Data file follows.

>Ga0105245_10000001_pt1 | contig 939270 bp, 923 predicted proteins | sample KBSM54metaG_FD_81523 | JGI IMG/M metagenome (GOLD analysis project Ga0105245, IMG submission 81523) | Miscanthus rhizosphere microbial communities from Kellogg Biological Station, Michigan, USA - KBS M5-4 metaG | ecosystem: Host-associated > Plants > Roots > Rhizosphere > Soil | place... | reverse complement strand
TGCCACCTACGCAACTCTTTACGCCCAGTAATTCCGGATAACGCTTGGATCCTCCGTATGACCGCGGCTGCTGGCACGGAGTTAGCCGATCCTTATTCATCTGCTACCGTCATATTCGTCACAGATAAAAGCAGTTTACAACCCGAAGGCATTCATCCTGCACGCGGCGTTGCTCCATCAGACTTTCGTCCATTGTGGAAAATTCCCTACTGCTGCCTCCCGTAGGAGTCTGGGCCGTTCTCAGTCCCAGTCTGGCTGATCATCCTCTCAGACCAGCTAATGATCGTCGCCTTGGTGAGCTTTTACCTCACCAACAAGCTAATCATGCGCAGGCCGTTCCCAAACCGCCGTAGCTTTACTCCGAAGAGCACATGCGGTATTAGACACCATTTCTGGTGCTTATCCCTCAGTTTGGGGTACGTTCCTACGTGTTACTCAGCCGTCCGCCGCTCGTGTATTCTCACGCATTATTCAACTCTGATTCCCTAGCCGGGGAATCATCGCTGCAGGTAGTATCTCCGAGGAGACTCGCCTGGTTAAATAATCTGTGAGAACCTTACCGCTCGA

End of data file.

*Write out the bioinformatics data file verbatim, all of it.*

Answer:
>Ga0105245_10000001_pt1 | contig 939270 bp, 923 predicted proteins | sample KBSM54metaG_FD_81523 | JGI IMG/M metagenome (GOLD analysis project Ga0105245, IMG submission 81523) | Miscanthus rhizosphere microbial communities from Kellogg Biological Station, Michigan, USA - KBS M5-4 metaG | ecosystem: Host-associated > Plants > Roots > Rhizosphere > Soil | place... | reverse complement strand
TGCCACCTACGCAACTCTTTACGCCCAGTAATTCCGGATAACGCTTGGATCCTCCGTATGACCGCGGCTGCTGGCACGGAGTTAGCCGATCCTTATTCATCTGCTACCGTCATATTCGTCACAGATAAAAGCAGTTTACAACCCGAAGGCATTCATCCTGCACGCGGCGTTGCTCCATCAGACTTTCGTCCATTGTGGAAAATTCCCTACTGCTGCCTCCCGTAGGAGTCTGGGCCGTTCTCAGTCCCAGTCTGGCTGATCATCCTCTCAGACCAGCTAATGATCGTCGCCTTGGTGAGCTTTTACCTCACCAACAAGCTAATCATGCGCAGGCCGTTCCCAAACCGCCGTAGCTTTACTCCGAAGAGCACATGCGGTATTAGACACCATTTCTGGTGCTTATCCCTCAGTTTGGGGTACGTTCCTACGTGTTACTCAGCCGTCCGCCGCTCGTGTATTCTCACGCATTATTCAACTCTGATTCCCTAGCCGGGGAATCATCGCTGCAGGTAGTATCTCCGAGGAGACTCGCCTGGTTAAATAATCTGTGAGAACCTTACCGCTCGA